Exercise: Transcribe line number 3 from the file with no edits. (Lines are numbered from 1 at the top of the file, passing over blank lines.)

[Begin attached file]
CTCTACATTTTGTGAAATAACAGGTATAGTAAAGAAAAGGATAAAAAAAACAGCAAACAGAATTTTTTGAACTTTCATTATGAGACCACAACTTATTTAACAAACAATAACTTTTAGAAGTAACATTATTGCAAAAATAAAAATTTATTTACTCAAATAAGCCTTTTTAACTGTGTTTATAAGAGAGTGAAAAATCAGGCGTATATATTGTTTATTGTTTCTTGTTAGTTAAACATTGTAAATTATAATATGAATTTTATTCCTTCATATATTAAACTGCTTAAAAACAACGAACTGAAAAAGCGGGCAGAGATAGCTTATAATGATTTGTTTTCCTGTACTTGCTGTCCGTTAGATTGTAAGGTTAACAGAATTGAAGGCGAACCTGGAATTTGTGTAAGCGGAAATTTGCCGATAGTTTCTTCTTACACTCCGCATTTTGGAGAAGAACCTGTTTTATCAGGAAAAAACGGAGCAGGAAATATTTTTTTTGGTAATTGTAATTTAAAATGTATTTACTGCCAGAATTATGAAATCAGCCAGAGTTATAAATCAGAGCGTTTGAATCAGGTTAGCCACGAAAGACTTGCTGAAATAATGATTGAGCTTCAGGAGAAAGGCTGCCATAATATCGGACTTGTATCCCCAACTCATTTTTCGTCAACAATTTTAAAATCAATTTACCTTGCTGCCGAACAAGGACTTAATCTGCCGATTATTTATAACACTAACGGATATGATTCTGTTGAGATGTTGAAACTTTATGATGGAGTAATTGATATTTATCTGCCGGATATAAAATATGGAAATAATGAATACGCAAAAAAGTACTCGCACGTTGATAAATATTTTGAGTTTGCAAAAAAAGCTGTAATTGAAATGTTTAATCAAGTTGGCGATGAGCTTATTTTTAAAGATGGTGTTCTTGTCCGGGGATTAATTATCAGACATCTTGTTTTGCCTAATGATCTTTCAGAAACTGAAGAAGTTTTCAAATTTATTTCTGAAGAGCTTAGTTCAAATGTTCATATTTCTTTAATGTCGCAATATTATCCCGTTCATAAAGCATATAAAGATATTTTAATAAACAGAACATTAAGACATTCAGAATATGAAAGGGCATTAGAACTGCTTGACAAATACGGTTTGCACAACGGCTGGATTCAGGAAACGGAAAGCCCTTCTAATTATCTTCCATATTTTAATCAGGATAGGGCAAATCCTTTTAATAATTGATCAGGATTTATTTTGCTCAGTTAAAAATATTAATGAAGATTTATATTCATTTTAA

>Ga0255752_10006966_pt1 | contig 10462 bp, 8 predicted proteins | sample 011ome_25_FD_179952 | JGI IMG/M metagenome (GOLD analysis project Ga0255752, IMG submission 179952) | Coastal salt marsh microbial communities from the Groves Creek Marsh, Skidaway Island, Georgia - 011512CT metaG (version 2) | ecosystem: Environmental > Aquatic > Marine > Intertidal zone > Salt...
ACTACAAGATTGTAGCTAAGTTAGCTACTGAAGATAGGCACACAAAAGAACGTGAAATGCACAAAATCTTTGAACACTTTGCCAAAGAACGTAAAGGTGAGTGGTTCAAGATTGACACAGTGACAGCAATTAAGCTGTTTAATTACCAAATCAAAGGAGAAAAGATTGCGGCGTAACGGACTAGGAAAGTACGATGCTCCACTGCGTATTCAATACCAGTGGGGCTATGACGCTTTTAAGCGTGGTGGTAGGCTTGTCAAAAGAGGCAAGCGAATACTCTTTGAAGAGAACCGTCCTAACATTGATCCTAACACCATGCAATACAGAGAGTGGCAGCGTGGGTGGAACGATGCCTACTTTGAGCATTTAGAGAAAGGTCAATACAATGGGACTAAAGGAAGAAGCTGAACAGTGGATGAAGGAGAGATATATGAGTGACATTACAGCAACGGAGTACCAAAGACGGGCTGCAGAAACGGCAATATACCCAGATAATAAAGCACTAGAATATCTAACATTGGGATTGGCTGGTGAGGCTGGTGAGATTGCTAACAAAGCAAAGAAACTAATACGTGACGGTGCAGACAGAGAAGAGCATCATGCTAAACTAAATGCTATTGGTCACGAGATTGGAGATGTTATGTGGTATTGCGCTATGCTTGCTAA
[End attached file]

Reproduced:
ACTACAAGATTGTAGCTAAGTTAGCTACTGAAGATAGGCACACAAAAGAACGTGAAATGCACAAAATCTTTGAACACTTTGCCAAAGAACGTAAAGGTGAGTGGTTCAAGATTGACACAGTGACAGCAATTAAGCTGTTTAATTACCAAATCAAAGGAGAAAAGATTGCGGCGTAACGGACTAGGAAAGTACGATGCTCCACTGCGTATTCAATACCAGTGGGGCTATGACGCTTTTAAGCGTGGTGGTAGGCTTGTCAAAAGAGGCAAGCGAATACTCTTTGAAGAGAACCGTCCTAACATTGATCCTAACACCATGCAATACAGAGAGTGGCAGCGTGGGTGGAACGATGCCTACTTTGAGCATTTAGAGAAAGGTCAATACAATGGGACTAAAGGAAGAAGCTGAACAGTGGATGAAGGAGAGATATATGAGTGACATTACAGCAACGGAGTACCAAAGACGGGCTGCAGAAACGGCAATATACCCAGATAATAAAGCACTAGAATATCTAACATTGGGATTGGCTGGTGAGGCTGGTGAGATTGCTAACAAAGCAAAGAAACTAATACGTGACGGTGCAGACAGAGAAGAGCATCATGCTAAACTAAATGCTATTGGTCACGAGATTGGAGATGTTATGTGGTATTGCGCTATGCTTGCTAA